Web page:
In light of the continuing brouhaha over online privacy (as exemplified most recently by the deal between Charter and NebuAd) it’s worth asking the simple question: what can you do to keep control of information about your online activities? While some folks think it’s paranoid to worry about this, others prefer to choose what they tell the data collectors. Fortunately, there’s a tool as close as your desktop that can help you considerably in this area: the Firefox web browser.
Firefox’s privacy controls start with its built-in preferences. Here you can decide whether to accept cookies, and specifically whether to accept third-party cookies (which are often used for tracking your travels around the net). You can also decide when your cookie stash should be deleted. These are relatively blunt instruments, though. For enhanced privacy protection, you need to turn to Firefox extensions. Fortunately, there are a number of good choices in this arena.Cookie Control – A good place to start is with exercising more control over your cookies. There are a number of add-ons in this area, including Cookie Monster and Cookie Whitelist, These add-ons generally let you see what cookies a site is leaving behind, give you finer-grained control over when cookies are deleted, and let you set site-by-site permissions for leaving cookies. I like CookieSafe Lite, which also adds a blocklist of known tracking cookies that you can deny with a single click.
Proxy Surfing – Another line of defense is to push your surfing through a proxy server, so that it’s harder to track it back to your own IP address. While you can do this by setting up Firefox with a proxy server in your network settings, you’re better off with more granular control, since using an anonymizing proxy can be slow. FoxyProxy is a hugely flexible add-on here, letting you define URL patterns that automatically switch between multiple proxies, but its configuration options can be overwhelming (and confusing). For simpler alternatives, look at PhProxy, Tor-Proxy.NET Toolbar, or TorButton (my favorite due to the extra options available for extremely paranoid use).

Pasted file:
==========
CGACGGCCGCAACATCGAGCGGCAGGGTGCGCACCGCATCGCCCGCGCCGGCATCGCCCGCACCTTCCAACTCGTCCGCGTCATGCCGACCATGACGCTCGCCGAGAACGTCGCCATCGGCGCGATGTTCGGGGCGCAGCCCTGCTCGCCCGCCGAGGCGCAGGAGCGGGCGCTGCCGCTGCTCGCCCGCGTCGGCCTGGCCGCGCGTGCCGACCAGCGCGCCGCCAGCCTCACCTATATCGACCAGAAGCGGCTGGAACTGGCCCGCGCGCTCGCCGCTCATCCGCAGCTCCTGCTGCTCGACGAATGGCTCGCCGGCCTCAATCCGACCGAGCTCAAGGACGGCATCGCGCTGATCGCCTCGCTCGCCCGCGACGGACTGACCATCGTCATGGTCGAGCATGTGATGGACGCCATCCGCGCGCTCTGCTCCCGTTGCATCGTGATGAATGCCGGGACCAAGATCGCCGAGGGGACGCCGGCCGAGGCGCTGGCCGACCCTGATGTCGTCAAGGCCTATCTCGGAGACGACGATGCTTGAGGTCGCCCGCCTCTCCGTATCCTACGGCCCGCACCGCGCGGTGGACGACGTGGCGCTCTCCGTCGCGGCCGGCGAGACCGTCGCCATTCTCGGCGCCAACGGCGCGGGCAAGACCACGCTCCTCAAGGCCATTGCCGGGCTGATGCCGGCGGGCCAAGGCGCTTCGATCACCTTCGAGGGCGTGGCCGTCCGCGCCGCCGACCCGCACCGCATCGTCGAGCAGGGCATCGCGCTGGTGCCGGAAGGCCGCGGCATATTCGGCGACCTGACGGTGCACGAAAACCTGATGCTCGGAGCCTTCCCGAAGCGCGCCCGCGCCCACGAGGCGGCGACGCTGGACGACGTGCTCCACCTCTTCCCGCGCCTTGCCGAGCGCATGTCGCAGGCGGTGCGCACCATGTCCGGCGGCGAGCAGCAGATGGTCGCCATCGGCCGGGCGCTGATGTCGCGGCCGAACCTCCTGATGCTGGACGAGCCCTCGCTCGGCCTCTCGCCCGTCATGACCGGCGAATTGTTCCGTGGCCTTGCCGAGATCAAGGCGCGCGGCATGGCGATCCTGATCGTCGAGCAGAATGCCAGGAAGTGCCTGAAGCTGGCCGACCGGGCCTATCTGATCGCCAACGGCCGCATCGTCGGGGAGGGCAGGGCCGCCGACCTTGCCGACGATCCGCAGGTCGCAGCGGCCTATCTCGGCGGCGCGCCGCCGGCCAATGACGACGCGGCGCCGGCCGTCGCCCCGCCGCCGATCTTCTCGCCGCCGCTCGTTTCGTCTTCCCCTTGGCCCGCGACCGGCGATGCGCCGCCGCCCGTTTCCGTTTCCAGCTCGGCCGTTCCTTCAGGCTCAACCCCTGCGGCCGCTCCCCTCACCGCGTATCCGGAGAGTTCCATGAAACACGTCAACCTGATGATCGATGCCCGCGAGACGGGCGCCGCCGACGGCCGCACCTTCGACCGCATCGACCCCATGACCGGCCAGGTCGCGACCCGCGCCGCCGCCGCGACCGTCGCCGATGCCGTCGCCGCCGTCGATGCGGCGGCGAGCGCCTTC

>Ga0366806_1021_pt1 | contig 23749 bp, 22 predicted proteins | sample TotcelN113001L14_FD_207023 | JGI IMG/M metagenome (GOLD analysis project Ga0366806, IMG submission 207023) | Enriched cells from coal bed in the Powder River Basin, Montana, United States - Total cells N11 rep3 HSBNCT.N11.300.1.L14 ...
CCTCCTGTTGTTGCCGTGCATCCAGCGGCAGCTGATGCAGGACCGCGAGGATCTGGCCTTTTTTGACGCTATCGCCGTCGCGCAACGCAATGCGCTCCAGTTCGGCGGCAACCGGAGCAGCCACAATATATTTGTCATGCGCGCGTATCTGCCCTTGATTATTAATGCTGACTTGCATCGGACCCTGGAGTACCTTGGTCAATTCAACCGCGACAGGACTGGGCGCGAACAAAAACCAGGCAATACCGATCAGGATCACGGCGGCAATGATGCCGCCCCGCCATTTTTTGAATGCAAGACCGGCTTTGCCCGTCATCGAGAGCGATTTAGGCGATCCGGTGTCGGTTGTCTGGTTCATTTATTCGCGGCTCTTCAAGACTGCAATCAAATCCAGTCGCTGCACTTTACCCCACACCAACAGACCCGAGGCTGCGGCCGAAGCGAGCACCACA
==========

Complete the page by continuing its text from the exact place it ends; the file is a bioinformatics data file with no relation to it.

Extra Protection – There are a few bits of extra privacy protection available that don’t fit into either of the above categories. SquiggleSR is designed to keep search engines from building up a good profile of you by randomly performing searches and clicking on results in the background. RefControl offers you fine-grained control over referrer headers, to prevent sites from knowing where you came from. BetterPrivacy protects you from data stored in Local Shared Objects, a sort of next-generation cookie.
You’ll need to find your own balance in this area – the more extreme steps you take to protect your privacy, the more inconvenient you’ll find random web surfing. But even blocking advertising cookies and switch to Tor when you’re going to a site you’d like to keep to yourself will go a long way to avoid broadcasting information indiscriminately.
Do you have your own favorite techniques for protecting your privacy on the web?